The seventh presenters in the MLGRG speaker series is Dr. Alvaro Cuervo-Cazurra, Associate Professor of International Business and Strategy, The Robert Morrison Fellow at D’Amore-McKim School of Business, Northeastern University, USA. Friday, Dec 7th, 2012
The presentation titled
Technological Escape and Cross-Border M&As by Developing Country Multinational Companies
Alvaro Cuervo-Cazurra is Associate Professor of International Business and Strategy and the Robert Morrison Fellow at Northeastern University’ D’Amore-McKim School of Business. Before joining Northeastern he was a faculty member at the University of South Carolina and at the University of Minnesota, and visiting professor at Cornell University. Alvaro studies the internationalization of firms, with a special interest in developing-country multinationals. He also analyzes governance issues, with a special interest in corruption in international business. His research appears in leading academic journals, such as Academy of Management Journal, Journal of International Business Studies, Strategic Management Journal, and Research Policy,and in several edited books. He is the reviewing editor of Journal of International Business Studies and serves on the editorial boards of other leading journals, such as Strategic Management Journal, Global Strategy Journal, Organization Studies, and Journal of World Business. His geographical area of expertise is Latin America. He has done fieldwork in Argentina, Brazil, Chile, Costa Rica, Guatemala, Nicaragua, Mexico, Spain, and the US. Alvaro teaches courses on global strategy and sustainability at the undergraduate, masters, executive and Ph.D. levels. He received a Ph.D. from the Massachusetts Institute of Technology and another from the University of Salamanca. For more information please visit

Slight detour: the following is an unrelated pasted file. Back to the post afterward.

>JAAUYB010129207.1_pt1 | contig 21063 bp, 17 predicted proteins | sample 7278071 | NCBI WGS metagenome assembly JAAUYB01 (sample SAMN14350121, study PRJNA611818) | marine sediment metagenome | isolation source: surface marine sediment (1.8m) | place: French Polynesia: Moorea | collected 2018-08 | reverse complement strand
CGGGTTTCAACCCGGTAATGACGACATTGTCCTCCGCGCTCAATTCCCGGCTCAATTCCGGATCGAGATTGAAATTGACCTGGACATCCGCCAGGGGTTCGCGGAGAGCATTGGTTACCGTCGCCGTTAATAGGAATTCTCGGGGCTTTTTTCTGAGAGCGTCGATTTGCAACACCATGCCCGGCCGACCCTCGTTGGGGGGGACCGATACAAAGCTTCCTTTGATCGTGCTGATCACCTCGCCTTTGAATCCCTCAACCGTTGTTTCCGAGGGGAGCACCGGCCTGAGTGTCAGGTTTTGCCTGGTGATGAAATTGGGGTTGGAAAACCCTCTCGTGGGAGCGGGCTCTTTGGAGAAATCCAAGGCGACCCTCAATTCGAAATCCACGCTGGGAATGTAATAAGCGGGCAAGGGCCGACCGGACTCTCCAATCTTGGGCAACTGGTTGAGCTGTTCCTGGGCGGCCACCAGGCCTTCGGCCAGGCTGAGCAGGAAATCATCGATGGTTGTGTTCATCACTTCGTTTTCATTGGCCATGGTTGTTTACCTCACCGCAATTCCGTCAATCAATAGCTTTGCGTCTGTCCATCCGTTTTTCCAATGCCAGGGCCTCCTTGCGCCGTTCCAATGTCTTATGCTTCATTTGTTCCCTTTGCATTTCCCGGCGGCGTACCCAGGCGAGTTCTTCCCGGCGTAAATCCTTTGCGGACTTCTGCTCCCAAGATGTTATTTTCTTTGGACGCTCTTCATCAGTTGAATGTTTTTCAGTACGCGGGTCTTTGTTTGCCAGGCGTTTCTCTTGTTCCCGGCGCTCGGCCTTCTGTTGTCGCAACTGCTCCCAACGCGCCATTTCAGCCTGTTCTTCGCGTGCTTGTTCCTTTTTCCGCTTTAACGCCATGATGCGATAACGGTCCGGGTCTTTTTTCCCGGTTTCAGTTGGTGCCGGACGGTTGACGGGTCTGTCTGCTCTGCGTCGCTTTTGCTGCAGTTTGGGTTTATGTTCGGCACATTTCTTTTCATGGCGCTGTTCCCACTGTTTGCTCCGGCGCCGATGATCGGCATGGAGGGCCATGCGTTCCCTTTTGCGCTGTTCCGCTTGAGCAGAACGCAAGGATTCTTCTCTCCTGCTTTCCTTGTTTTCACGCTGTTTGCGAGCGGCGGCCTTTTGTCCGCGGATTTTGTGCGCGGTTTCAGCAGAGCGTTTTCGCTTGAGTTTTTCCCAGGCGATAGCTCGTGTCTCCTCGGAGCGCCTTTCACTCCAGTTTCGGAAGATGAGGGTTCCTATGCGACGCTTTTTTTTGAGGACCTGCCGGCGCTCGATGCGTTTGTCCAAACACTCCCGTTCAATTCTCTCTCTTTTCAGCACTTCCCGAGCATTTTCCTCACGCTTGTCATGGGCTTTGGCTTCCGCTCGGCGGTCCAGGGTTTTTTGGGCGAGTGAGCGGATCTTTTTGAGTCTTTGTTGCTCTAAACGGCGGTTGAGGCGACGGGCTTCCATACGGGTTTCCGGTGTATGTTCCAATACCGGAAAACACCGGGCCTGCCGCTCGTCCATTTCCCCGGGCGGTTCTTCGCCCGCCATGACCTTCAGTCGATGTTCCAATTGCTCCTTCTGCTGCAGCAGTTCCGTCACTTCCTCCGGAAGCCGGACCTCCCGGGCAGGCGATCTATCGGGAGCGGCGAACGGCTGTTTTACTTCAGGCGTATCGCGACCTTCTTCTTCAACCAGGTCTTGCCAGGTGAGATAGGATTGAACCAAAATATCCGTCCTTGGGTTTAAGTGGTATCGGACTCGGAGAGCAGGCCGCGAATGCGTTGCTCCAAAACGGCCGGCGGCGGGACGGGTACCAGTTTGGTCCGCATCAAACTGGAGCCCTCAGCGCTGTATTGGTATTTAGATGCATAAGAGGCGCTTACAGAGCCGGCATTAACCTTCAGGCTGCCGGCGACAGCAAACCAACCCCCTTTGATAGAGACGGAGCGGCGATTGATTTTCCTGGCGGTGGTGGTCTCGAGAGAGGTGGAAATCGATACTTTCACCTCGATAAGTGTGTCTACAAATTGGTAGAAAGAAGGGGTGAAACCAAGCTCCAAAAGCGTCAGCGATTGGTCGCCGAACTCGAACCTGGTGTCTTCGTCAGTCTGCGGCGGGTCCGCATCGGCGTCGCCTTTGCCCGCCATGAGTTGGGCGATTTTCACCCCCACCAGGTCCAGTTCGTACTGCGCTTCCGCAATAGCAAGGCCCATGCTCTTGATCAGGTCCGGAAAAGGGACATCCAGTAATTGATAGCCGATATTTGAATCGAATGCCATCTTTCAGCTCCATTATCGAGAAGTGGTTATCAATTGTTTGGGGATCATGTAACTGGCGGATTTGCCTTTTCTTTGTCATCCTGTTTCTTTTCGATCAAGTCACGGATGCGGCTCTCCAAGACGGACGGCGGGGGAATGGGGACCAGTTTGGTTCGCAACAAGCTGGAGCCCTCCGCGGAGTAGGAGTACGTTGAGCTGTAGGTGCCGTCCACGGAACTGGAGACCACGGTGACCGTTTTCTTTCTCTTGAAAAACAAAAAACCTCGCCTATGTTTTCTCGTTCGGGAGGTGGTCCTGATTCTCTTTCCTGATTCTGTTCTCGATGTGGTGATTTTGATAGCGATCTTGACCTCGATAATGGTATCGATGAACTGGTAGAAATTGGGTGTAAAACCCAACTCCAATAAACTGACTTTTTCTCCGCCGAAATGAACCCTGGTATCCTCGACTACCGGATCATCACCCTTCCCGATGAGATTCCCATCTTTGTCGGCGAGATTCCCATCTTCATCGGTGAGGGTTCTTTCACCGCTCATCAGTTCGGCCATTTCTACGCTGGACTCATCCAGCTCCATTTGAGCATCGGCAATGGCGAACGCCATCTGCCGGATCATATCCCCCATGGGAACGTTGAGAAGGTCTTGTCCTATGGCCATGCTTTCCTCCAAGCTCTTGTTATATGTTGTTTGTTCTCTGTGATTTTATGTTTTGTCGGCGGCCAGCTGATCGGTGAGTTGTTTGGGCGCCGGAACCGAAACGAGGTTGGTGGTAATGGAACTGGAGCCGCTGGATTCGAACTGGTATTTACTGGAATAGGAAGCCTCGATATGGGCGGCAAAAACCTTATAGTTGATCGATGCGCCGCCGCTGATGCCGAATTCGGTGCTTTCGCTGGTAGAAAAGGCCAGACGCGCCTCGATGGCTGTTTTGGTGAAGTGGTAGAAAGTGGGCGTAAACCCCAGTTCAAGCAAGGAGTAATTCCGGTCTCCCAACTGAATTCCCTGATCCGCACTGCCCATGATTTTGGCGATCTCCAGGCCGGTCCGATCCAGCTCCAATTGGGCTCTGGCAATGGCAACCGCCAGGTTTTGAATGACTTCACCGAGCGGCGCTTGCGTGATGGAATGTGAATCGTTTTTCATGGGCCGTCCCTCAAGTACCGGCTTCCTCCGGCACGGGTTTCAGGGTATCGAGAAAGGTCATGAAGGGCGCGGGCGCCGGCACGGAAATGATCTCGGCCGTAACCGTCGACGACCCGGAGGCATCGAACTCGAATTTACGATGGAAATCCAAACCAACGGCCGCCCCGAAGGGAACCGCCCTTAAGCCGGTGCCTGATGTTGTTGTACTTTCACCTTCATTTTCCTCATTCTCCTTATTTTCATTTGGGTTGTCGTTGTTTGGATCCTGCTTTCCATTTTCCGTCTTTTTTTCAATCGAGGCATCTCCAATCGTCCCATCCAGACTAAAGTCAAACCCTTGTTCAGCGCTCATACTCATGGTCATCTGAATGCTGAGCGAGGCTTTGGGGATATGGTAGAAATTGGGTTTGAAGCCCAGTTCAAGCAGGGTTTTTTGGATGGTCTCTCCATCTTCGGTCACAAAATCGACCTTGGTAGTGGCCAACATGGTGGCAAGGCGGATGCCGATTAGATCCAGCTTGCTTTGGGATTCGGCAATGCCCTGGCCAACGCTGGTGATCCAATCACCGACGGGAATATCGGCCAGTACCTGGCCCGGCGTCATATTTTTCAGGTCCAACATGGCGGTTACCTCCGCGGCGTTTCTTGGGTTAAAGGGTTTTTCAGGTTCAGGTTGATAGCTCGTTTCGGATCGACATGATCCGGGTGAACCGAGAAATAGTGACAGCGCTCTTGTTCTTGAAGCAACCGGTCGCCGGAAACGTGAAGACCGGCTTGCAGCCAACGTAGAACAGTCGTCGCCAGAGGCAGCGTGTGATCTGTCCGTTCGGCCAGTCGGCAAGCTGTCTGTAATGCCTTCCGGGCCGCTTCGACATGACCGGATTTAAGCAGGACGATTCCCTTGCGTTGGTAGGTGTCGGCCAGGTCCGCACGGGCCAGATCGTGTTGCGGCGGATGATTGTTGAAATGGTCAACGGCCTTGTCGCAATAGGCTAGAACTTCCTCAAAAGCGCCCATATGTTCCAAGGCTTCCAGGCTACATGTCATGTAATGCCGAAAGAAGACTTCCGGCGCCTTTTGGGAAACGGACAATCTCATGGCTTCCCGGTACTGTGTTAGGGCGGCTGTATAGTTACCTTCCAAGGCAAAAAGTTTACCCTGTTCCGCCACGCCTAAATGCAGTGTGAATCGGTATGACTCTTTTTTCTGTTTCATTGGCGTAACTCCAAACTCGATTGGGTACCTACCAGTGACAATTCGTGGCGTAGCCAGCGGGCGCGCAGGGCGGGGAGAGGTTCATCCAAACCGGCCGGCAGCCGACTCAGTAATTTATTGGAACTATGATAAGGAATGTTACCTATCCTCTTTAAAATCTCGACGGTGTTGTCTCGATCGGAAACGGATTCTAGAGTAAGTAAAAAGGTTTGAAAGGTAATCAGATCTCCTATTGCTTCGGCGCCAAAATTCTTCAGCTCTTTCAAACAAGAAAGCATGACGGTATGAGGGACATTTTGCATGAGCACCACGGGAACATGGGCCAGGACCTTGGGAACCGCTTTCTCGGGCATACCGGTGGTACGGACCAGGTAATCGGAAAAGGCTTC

Dr. Curevo-Cazurra presneted a research in which they analyze the performance of cross-border mergers and acquisitions (M&A) by developing country multinational companies (DMNCs) in comparison to those of advanced economy multinational companies (AMNCs). We introduce the technological
escape hypothesis, in which we propose that DMNCs address the weak innovation systems of their home countries by escaping to advanced economies and acquiring high intellectual property (HIP) target firms. Specifically, we argue that DMNC acquirers perform relatively worse than AMNC acquirers when purchasing target firms in advanced economies because of their lower ability to operate in the institutional environment there. However, we propose that DMNC acquirers perform relatively better when purchasing HIP target firms in advanced economies because they obtain sophisticated technologies that help them upgrade their home operations and solve their technological comparative disadvantages. Additionally, we argue that target firms acquired by DMNCs in advanced economies perform relatively worse than target firms acquired by AMNCs because the former receive less sophisticated competitive capabilities from the acquiring firm. Moreover, HIP target firms in advanced economies acquired by DMNCs experience even lower relative performance than those acquired by AMNCs because DMNC acquirers are more likely to hollow them out of their advanced technologies than AMNCs. The results of the empirical test support the technological escape hypothesis but not the hollowing out hypothesis.